There are lots of reasons to be dismayed by the recent appeals court ruling striking down the U.S. Federal Communications Commission's Net neutrality rules. But one of the most upsetting aspects about it is how it now gives Internet service providers all the latitude they need to charge more for whatever services they deem to be deserving of a premium cost.
First, let's get the most paranoid speculation out of the way. I don't believe for a second ISPs are going to start arbitrarily blocking common sites or services wholesale. It's too obvious, there's too much risk of a backlash, and it wouldn't garner ISPs anything but bad karma. Instead, it's more likely they'll find ways to monetize the relaxed oversight this court ruling has granted them.
In fact, there already exists a good example for how such things might work: Comcast's Xbox Xfinity app.
For those who don't remember, Comcast announced back in 2011 that subscribers to its network who also had the Xbox 360 could add a service known as Xfinity On Demand. What's more, any content delivered through Xfinity On Demand was exempt from Comcast's monthly 250GB bandwidth cap -- but any other Xbox 360 video content, such as from Netflix or Hulu, did count against that cap.
Needless to say, this provoked the ire of Netflix CEO Reed Hastings, who saw this as an obvious slap at his company. Comcast shot back with a rationalization: Anything supplied through Xfinity On Demand technically counted as cable service and not data service, and was therefore exempt from the data cap.
Comcast's argument had some technical merit. If Xfinity On Demand content is delivered from Comcast's own internal content delivery network (and it is), it means that much less data Comcast has to fetch from the outside, and that much less in the way of peerage (charges for access to the common backbone) that the ISP has to pay for.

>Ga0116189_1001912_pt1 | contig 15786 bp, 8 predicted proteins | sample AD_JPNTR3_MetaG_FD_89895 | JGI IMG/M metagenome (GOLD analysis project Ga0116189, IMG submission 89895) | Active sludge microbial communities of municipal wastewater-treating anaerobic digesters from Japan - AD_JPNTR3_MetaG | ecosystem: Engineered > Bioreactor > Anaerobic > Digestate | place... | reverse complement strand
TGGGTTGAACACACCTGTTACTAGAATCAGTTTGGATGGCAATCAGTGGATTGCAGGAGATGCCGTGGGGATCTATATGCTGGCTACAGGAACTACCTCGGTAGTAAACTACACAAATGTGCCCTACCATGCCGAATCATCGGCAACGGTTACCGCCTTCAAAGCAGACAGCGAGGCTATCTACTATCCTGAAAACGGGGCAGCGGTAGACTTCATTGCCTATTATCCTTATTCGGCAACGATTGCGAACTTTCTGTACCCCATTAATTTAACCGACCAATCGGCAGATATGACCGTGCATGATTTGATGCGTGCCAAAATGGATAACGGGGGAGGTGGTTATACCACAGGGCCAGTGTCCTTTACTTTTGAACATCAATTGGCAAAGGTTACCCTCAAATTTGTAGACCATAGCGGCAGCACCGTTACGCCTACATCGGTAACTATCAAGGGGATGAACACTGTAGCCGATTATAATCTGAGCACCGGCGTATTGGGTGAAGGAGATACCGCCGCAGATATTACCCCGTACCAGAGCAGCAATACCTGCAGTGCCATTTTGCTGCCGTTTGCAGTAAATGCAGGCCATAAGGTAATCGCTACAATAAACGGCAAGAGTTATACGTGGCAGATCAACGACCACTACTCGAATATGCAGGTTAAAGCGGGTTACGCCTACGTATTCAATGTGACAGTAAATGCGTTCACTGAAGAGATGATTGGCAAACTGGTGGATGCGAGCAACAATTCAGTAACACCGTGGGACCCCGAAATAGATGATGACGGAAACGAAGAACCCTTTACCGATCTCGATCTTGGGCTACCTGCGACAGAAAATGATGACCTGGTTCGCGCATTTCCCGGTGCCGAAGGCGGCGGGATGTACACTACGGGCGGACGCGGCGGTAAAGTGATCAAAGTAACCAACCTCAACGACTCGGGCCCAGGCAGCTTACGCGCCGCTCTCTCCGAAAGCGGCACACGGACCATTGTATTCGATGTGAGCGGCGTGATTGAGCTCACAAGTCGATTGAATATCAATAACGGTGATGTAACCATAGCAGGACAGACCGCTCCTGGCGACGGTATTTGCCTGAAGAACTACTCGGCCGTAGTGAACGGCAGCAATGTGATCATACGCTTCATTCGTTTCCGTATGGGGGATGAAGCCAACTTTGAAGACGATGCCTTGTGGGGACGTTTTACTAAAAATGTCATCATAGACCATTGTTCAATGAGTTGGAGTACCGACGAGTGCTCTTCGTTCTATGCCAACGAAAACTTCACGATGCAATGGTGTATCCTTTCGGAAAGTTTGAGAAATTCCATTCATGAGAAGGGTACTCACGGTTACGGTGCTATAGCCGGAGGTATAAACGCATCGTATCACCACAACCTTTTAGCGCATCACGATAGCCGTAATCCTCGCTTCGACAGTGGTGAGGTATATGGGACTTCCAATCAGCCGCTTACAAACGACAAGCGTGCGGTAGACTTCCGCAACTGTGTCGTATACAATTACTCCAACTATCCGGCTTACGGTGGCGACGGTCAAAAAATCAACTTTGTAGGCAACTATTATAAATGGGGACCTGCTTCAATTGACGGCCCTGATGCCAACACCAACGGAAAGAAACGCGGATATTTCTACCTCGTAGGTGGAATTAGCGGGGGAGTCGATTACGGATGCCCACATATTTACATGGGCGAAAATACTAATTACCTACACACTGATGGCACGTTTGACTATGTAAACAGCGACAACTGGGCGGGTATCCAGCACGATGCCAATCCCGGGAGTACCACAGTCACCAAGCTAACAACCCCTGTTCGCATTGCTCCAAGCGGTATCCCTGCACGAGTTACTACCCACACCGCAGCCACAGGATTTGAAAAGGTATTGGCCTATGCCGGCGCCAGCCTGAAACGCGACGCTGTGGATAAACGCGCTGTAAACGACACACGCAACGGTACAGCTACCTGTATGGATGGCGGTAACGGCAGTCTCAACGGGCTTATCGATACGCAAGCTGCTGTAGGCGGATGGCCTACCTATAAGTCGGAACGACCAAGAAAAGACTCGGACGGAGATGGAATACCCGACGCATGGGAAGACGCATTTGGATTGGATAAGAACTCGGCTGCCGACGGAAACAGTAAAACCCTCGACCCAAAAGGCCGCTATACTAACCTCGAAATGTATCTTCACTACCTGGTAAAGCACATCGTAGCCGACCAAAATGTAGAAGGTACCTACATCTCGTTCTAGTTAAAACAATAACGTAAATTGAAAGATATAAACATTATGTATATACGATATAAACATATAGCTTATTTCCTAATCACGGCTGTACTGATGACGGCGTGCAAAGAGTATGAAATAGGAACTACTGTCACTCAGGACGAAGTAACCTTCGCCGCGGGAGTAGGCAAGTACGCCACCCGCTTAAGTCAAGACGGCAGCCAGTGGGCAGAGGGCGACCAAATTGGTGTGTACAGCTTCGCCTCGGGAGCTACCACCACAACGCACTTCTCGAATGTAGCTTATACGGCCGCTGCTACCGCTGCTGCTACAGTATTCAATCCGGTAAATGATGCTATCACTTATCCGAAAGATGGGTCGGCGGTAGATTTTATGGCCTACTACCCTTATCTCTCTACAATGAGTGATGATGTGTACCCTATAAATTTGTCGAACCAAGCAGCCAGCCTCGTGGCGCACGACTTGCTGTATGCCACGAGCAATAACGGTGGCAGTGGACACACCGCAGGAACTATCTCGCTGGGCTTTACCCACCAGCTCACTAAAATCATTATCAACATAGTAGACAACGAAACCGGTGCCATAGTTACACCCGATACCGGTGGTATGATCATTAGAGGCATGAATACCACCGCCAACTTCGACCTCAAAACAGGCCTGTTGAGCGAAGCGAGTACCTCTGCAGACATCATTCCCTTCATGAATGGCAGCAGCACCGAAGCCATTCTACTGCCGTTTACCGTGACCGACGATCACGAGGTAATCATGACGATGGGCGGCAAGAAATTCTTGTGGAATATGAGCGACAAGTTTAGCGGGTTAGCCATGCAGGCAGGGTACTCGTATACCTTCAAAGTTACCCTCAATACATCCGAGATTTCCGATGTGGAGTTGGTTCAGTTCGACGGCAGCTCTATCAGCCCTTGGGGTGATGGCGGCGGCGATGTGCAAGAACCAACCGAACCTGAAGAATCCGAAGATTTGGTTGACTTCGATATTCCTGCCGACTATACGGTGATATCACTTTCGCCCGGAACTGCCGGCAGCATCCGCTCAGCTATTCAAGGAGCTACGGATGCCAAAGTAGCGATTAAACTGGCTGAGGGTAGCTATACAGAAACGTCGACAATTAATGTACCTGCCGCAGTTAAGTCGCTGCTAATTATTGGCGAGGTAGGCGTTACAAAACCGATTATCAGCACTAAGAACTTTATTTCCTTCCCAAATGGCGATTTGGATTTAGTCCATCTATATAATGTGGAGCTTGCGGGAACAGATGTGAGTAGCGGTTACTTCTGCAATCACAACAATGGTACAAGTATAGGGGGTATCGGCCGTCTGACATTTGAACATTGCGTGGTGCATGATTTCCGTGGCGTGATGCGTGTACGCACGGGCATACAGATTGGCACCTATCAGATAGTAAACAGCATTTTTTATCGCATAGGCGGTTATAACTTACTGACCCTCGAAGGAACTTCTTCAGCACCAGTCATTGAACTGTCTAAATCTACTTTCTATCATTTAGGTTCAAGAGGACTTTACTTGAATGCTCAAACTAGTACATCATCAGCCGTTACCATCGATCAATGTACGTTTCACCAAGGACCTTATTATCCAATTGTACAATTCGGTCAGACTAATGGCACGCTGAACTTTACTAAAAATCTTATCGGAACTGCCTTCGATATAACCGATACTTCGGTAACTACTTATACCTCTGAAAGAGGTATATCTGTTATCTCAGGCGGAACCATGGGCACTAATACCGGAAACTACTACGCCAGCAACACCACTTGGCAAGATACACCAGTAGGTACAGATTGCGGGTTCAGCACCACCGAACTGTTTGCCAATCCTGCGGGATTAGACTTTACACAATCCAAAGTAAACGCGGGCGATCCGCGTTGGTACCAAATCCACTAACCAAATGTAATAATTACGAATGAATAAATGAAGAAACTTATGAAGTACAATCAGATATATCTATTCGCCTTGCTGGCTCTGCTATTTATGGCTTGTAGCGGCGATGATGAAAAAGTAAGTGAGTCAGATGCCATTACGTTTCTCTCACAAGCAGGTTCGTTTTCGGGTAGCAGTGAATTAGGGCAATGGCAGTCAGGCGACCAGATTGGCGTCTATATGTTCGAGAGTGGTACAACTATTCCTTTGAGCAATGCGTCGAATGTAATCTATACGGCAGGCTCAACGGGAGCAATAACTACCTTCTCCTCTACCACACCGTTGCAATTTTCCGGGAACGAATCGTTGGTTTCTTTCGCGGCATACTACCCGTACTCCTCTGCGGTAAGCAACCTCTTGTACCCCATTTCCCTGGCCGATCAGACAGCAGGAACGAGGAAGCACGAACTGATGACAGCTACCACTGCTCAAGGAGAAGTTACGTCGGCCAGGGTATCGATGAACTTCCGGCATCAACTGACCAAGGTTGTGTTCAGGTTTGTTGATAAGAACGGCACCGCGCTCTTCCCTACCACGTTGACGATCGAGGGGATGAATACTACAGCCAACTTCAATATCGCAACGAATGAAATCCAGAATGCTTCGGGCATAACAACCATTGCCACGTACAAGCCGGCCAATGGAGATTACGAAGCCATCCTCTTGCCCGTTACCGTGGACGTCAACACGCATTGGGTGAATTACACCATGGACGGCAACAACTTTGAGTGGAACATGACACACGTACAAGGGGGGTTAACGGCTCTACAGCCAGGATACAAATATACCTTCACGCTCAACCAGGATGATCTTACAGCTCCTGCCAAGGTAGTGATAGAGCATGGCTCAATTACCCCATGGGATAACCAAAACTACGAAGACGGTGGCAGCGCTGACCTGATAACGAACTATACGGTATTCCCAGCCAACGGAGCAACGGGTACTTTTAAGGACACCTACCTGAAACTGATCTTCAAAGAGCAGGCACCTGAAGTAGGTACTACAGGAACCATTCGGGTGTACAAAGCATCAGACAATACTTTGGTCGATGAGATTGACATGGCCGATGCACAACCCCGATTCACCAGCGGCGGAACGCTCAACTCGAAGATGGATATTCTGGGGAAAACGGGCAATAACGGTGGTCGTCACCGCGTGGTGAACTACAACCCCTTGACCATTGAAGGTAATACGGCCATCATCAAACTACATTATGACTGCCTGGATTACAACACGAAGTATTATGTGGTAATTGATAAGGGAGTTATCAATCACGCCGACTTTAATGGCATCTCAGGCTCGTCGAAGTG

But if other ISPs started offering similar deals, Netflix -- and most any other online video service that isn't partnered with an ISP -- would find itself more and more on the losing end. Plus, if watching something on Netflix eats into your monthly bandwidth allotment now, that hit will only get worse when Netflix starts offering 4K streams.
Several things about the Comcast example make it seem like a portent for future behavior. For one, it's a sterling example of how an ISP doesn't have to actually block or downgrade anything to nudge customers toward its preferred services. All it has to do is make it that much less cost-effective to use anything else, especially as demand explodes.
Second, it would encourage that many more thorny tie-ups between ISPs and service providers. One of the promises of the Internet as a level playing field for content delivery was that end-users wouldn't need to buy $120-a-month cable packages, all for the sake of watching a few channels they could in theory get delivered digitally from a website anyway. Granting ISPs a free hand to create these kinds of preferential bargain bundles would undo all that.
Third, it could also bode poorly for developers of as-yet-unveiled competing services, who could find themselves preemptively locked out of competing for consumer attention. Fred Wilson of the VC outfit Union Square Ventures wrote a satirical piece about this problem, which concluded with these blunt words: "Telcos will pick their preferred partners, subsidize the data costs for those apps, and make it much harder for new entrants to compete with the incumbents."
Finally, ISPs can ultimately construct any arguments they feel like for what content gets a pass and what content doesn't. It wouldn't have to be limited to video, either: it could be streaming music providers, social networks, photo or video services, or anything else ISPs can argue imposes a drain on their network resources.
That's what's most unpleasant about this ruling. It doesn't destroy everything in one swoop, but rather leaves open a door for first one kind of neutrality, then another, then another, to be constricted in turn. And it's unlikely it's only going to be limited to the likes of Netflix.
This story, "Welcome to the Internet's new toll lane," was originally published at InfoWorld.com. Get the first word on what the important tech news really means with the InfoWorld Tech Watch blog. For the latest developments in business technology news, follow InfoWorld.com on Twitter.